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Why We Need to Champion Diversity and Inclusion in the Engineering Sector

Interview with Craig Orrock, winner of the Engineering Student of the Year and Overall Excellence in Engineering Awards

This year’s Engineering Talent Awards (ETAs) shone a spotlight on the importance of Equality, Diversity and Inclusion (ED&I) in the engineering sector, leading the way for others to follow.

Hosted by EqualEngineers, partnered with McLaren Racing, and headlined by SSE, the ETAs welcomed some of the most inspiring individuals from across the engineering sector and celebrated their contributions to ED&I. There are 12 award categories overall, which range from apprentice of the year to large employer of the year. And an overall excellence in engineering award is given to one of the 12 winners.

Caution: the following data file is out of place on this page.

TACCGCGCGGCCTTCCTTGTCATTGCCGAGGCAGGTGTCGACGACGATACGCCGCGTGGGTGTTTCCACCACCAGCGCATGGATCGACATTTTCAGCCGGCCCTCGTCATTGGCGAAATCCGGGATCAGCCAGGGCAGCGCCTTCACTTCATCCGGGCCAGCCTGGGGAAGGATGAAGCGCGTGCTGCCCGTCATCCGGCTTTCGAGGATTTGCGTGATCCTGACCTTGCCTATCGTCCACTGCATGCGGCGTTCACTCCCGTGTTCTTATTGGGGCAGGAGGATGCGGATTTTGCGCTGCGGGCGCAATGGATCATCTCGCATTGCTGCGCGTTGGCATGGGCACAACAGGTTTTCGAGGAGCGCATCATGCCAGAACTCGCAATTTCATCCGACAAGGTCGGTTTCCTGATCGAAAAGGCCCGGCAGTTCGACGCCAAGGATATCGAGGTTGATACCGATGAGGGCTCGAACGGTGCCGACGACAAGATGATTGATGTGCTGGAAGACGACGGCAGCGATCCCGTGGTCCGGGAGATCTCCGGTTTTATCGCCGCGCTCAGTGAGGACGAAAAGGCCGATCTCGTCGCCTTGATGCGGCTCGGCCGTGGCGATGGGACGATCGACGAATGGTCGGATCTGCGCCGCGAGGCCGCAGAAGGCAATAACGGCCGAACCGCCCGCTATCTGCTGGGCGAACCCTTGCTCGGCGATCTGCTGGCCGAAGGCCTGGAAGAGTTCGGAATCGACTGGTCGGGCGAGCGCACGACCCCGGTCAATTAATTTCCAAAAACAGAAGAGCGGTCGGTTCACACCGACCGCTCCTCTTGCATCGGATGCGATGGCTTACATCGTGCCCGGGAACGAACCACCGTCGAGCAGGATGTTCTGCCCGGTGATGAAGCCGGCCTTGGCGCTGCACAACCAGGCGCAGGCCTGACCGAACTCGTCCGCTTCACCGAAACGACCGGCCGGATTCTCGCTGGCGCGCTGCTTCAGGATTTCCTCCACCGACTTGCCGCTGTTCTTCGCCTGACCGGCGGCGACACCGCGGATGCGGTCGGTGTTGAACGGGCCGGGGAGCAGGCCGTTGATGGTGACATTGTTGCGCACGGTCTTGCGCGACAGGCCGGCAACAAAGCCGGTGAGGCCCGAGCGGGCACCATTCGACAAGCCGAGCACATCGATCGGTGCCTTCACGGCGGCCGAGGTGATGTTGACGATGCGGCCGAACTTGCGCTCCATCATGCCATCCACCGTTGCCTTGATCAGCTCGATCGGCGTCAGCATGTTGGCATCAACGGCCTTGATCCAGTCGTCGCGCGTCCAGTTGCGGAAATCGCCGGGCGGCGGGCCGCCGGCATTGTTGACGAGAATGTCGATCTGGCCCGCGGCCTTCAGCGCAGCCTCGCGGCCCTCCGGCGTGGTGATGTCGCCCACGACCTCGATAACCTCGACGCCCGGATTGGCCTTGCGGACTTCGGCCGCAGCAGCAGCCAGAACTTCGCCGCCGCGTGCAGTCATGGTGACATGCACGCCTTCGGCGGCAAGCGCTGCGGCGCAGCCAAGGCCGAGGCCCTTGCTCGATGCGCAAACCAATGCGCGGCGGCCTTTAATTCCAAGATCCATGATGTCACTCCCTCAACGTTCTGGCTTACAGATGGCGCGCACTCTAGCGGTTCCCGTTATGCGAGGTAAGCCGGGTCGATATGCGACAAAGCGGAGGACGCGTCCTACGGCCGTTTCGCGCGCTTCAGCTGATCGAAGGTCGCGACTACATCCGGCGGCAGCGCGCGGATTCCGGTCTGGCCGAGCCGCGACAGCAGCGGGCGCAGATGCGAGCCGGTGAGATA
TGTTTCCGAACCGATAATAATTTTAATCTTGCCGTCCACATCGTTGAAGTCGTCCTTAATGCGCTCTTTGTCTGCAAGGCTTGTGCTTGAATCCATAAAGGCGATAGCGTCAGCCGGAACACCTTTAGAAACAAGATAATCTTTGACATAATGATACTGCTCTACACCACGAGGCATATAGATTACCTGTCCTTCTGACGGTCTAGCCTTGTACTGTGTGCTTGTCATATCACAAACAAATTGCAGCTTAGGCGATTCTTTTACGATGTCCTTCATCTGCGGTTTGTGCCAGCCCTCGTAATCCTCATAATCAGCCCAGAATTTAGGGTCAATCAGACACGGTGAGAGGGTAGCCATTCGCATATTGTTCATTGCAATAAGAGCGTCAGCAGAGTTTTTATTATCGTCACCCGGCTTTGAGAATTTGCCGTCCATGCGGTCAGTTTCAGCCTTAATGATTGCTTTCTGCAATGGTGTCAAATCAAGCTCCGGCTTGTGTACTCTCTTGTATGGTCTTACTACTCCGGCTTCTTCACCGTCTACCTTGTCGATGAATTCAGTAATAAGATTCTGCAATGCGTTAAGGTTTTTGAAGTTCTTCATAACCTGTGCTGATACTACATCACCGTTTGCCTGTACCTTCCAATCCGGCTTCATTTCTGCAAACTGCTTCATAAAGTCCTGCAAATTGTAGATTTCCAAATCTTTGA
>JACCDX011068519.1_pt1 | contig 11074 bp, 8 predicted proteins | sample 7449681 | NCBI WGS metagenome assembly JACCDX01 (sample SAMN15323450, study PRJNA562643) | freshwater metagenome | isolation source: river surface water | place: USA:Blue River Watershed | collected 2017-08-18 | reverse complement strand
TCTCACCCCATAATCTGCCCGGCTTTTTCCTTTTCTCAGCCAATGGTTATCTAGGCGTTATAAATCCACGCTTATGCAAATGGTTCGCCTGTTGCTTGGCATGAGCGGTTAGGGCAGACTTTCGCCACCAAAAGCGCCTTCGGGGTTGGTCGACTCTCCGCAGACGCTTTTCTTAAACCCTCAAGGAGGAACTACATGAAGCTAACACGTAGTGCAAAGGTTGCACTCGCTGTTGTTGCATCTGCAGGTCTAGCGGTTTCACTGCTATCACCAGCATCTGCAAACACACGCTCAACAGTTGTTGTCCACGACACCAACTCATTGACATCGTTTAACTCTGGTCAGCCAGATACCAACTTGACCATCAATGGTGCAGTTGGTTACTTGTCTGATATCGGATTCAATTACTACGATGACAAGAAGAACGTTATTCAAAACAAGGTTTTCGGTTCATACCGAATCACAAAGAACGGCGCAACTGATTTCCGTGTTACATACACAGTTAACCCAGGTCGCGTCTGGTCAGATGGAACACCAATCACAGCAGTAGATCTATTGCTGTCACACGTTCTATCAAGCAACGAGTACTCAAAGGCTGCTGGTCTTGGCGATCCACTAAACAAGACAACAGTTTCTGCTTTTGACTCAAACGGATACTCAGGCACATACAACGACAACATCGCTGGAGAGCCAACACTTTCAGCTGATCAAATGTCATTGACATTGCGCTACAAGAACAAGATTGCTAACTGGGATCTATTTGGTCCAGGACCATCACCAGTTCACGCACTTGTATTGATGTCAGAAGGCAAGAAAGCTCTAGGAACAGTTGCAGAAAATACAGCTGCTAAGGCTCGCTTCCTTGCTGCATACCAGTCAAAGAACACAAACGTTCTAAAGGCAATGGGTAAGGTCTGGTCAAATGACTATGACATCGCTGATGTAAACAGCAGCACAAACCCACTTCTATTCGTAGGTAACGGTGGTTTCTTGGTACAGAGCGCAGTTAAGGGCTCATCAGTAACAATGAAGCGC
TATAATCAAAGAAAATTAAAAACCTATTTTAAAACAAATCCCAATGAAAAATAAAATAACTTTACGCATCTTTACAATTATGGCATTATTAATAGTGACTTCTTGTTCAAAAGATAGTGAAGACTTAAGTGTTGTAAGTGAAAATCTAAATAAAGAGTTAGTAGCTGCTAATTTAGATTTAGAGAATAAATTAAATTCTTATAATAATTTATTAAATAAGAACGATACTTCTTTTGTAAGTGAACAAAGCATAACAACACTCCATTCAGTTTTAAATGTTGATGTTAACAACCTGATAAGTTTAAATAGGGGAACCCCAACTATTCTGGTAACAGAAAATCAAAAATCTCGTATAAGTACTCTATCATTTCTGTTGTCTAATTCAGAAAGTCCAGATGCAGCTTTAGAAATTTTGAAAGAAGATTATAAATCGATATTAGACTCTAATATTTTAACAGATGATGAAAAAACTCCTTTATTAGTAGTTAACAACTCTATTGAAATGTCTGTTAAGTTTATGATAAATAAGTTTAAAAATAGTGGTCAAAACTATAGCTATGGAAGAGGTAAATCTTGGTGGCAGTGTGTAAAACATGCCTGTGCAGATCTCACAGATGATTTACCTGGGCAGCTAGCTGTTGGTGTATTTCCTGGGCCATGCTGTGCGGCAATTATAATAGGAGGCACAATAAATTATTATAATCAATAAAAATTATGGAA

This year’s overall winner was Craig Orrock, who won the Engineering Student of the Year ETA. He is deaf, a Charity Trustee and Treasurer of UKSEDS, and a diversity champion who advocates captioning in all aspects of life.

We caught up with Craig a few weeks after his win to talk about why he cleaned up at the ETAs and what changes he wants to see in the engineering industry.

Read the full interview below.

You can learn all about our winners and nominees here.

What was your introduction to EqualEngineers and the ETAs?

Dr. Emma Taylor, my engineering mentor, first introduced me to EqualEngineers when she nominated me for an ETA award. Winning the student of the year award, let alone the overall winner, was a shock. There was a serious amount of competition! So, being picked was a great feeling.

In terms of EqualEngineers, I had no idea about the work they did before my nomination and immediately wanted to learn more. I’m just one person and EqualEngineers provides a platform that’s sorely needed to enact change. So, now I’m looking at getting involved. For example, helping to host working groups and develop training courses that look at ways to bridge some of the gaps in the industry – especially when it comes to disability representation. Sadly, it’s an underappreciated aspect of ED&I because it’s often invisible. People wouldn’t know I was deaf without my cochlear implants unless they talked to me.